Free Press

Government Will Protect Us From Bad Speech? That's the Fakest News of All.

When government officials suppress critics, they do so only to help themselves.


The folks from the government are here to protect us from extremism, fake news, and hate speech, and they've strong-armed some media company friends to help.

"Twitter is sending out messages to people telling them that, for their own good, they are documenting that the user has either followed, cited or re-tweeted an account Twitter decided is linked to Russia & its propaganda efforts," journalist Glenn Greenwald tweeted over the weekend. "That's not creepy at all."

The thread to which Greenwald linked featured an example of such an email, which is connected to Twitter's promise last fall to the U.S. Congress to cooperate "with congressional investigations into Russian interference in the 2016 U.S. presidential election." The company was caught up in the frenzy in Washington, D.C. to pin the country's political turmoil not on angry Americans, but rather on Russia's clumsy, low-rent news-spinning through social media.

"As previously announced," Twitter notes on its blog, "we identified and suspended a number of accounts that were potentially connected to a propaganda effort by a Russian government-linked organization… Consistent with our commitment to transparency, we are emailing notifications to 677,775 people in the United States who followed one of these accounts or retweeted or liked a Tweet from these accounts during the election period."

Ummm… Thanks for that, Twitter. I'd hate to think that I'm paying attention to the "wrong" people.

But maybe I'm also not paying attention to the right people—as decided by the powers-that-be.

"We work with respected organizations… to empower credible non-governmental voices against violent extremism," Twitter's Carlos Monje Jr., director of public policy and philanthropy in the U.S. and Canada, told the Senate Committee on Commerce, Science, and Transportation last week.

"Over the past three years, we have commissioned research on what types of counterspeech are the most effective at combating hate and violent extremism," Monika Bickert, Facebook's head of global policy management, assured senators at the same hearing. "We have therefore partnered with non-governmental organizations and community groups around the world to empower positive and moderate voices."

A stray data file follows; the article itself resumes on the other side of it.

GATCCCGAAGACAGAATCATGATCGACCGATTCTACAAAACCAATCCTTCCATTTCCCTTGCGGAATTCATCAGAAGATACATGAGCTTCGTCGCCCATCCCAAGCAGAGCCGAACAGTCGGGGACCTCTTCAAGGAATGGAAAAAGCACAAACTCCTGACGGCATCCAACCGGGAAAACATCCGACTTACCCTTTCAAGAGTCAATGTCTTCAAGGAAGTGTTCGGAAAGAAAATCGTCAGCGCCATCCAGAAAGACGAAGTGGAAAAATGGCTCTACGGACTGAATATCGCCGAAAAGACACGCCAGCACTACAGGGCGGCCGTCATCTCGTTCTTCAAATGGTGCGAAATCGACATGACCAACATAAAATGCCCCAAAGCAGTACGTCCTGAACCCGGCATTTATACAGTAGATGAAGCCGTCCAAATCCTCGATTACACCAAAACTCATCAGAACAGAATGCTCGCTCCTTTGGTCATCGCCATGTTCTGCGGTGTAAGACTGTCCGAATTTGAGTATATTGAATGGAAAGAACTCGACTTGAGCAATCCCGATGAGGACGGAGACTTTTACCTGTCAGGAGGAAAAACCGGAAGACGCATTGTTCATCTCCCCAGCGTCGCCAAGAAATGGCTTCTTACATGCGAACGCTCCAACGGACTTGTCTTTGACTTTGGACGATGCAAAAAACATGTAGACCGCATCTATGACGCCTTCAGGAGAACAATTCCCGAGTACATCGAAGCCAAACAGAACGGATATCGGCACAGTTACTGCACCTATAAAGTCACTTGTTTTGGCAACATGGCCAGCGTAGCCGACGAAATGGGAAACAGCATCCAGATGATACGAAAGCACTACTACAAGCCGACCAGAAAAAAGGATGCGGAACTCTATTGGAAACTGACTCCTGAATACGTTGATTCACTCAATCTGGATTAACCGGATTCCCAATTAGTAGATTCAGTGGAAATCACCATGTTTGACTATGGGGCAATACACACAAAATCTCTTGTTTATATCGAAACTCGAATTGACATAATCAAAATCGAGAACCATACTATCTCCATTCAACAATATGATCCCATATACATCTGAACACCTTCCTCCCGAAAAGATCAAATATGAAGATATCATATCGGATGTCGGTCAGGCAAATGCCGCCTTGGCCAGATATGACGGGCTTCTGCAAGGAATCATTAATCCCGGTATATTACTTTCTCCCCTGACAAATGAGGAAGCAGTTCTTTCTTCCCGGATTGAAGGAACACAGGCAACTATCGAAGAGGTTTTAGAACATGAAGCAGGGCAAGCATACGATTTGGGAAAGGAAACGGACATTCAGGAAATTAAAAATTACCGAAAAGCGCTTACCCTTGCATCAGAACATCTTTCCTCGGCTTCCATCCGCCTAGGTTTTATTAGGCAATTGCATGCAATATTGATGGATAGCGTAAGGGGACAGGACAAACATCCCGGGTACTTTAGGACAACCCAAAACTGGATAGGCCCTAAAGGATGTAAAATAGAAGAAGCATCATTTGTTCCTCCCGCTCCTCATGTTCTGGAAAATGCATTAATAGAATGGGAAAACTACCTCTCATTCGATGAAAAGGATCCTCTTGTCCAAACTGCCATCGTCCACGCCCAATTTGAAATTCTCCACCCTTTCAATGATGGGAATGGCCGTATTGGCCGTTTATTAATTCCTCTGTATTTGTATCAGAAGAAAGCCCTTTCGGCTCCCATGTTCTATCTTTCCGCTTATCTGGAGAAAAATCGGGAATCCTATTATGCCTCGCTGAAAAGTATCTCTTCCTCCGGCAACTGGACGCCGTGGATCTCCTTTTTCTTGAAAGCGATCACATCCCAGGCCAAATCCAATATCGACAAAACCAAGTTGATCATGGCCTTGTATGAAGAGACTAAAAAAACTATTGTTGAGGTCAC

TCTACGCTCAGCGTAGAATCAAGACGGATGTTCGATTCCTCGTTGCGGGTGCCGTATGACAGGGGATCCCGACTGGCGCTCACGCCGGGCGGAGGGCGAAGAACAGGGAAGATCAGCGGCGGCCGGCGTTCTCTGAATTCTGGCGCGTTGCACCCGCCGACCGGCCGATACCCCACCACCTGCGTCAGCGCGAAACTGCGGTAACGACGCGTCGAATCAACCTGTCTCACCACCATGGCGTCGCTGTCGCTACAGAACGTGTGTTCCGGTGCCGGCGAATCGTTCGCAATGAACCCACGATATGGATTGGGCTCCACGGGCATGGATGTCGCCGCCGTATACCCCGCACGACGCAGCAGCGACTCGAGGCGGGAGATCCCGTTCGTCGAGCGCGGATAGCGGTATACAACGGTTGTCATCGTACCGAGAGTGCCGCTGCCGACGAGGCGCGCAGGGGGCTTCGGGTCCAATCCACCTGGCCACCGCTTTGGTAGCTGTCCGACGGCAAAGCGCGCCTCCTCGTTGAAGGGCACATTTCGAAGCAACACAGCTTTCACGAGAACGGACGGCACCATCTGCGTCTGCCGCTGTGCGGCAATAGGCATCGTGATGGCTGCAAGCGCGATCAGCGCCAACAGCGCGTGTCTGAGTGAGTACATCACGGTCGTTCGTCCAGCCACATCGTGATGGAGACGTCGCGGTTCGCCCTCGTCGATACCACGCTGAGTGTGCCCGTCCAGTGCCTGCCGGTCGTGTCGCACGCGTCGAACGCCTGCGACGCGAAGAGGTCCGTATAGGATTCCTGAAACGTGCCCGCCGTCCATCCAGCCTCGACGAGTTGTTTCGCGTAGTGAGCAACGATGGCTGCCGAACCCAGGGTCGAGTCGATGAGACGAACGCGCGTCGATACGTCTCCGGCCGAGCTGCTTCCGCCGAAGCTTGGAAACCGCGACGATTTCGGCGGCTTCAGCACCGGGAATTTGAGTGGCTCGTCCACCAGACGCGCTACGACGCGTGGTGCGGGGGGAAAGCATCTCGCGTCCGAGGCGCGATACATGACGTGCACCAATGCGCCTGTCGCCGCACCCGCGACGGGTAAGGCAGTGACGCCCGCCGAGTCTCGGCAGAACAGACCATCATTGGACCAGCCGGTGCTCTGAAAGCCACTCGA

YouTube's Juniper Downs, Director Public Policy and Government Relations, also promised lawmakers that her company was quarantining what she termed "borderline content" to achieve "a substantial reduction in watch time of those videos." YouTube is also actively producing "counterspeech," Downs testified. "We are expanding our counter-extremism work to present counternarratives and elevate the voices that are most credible in speaking out against terrorism, hate, and violence."

To be sure, working against violent extremism sounds, on its face, like a good thing. But let's be clear that these are executives of media companies going before government officials to promise to suppress officially disapproved speech and to promote ideas and messages that the government supports. Historically, the sort of "hate speech" government officials tend to dislike most is that directed at them, and their definitions of "positive and moderate voices" most commonly apply to anything that strokes their egos.

Need an example? Let's peek at our friends across the Atlantic. Unhampered by strong protections for free speech, they're openly most concerned when the targets are themselves.

"In recent years, the intimidation experienced by Parliamentary candidates, and others in public life, has become a threat to the diversity, integrity, and vibrancy of representative democracy in the UK," fretted the UK government's Committee on Standards in Public Life in a report published last month. "Intimidatory behaviour is already affecting the way in which MPs are relating to their constituents, has put off candidates who want to serve their communities from standing for public offices, and threatens to damage the vibrancy and diversity of our public life."